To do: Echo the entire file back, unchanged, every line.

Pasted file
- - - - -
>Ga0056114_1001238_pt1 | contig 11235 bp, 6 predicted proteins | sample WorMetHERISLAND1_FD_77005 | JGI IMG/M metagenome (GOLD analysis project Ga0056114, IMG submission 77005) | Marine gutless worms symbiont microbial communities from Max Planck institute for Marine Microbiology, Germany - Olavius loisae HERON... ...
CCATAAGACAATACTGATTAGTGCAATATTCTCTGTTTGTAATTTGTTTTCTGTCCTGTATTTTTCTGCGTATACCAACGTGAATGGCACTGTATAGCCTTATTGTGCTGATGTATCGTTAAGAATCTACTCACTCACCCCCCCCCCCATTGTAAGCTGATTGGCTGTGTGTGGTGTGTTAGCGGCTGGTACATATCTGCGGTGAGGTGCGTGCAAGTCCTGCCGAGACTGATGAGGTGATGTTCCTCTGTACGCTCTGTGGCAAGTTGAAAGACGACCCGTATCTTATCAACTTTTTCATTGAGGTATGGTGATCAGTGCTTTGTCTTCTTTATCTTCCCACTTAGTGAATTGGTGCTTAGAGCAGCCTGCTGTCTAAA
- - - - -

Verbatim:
>Ga0056114_1001238_pt1 | contig 11235 bp, 6 predicted proteins | sample WorMetHERISLAND1_FD_77005 | JGI IMG/M metagenome (GOLD analysis project Ga0056114, IMG submission 77005) | Marine gutless worms symbiont microbial communities from Max Planck institute for Marine Microbiology, Germany - Olavius loisae HERON... ...
CCATAAGACAATACTGATTAGTGCAATATTCTCTGTTTGTAATTTGTTTTCTGTCCTGTATTTTTCTGCGTATACCAACGTGAATGGCACTGTATAGCCTTATTGTGCTGATGTATCGTTAAGAATCTACTCACTCACCCCCCCCCCCATTGTAAGCTGATTGGCTGTGTGTGGTGTGTTAGCGGCTGGTACATATCTGCGGTGAGGTGCGTGCAAGTCCTGCCGAGACTGATGAGGTGATGTTCCTCTGTACGCTCTGTGGCAAGTTGAAAGACGACCCGTATCTTATCAACTTTTTCATTGAGGTATGGTGATCAGTGCTTTGTCTTCTTTATCTTCCCACTTAGTGAATTGGTGCTTAGAGCAGCCTGCTGTCTAAA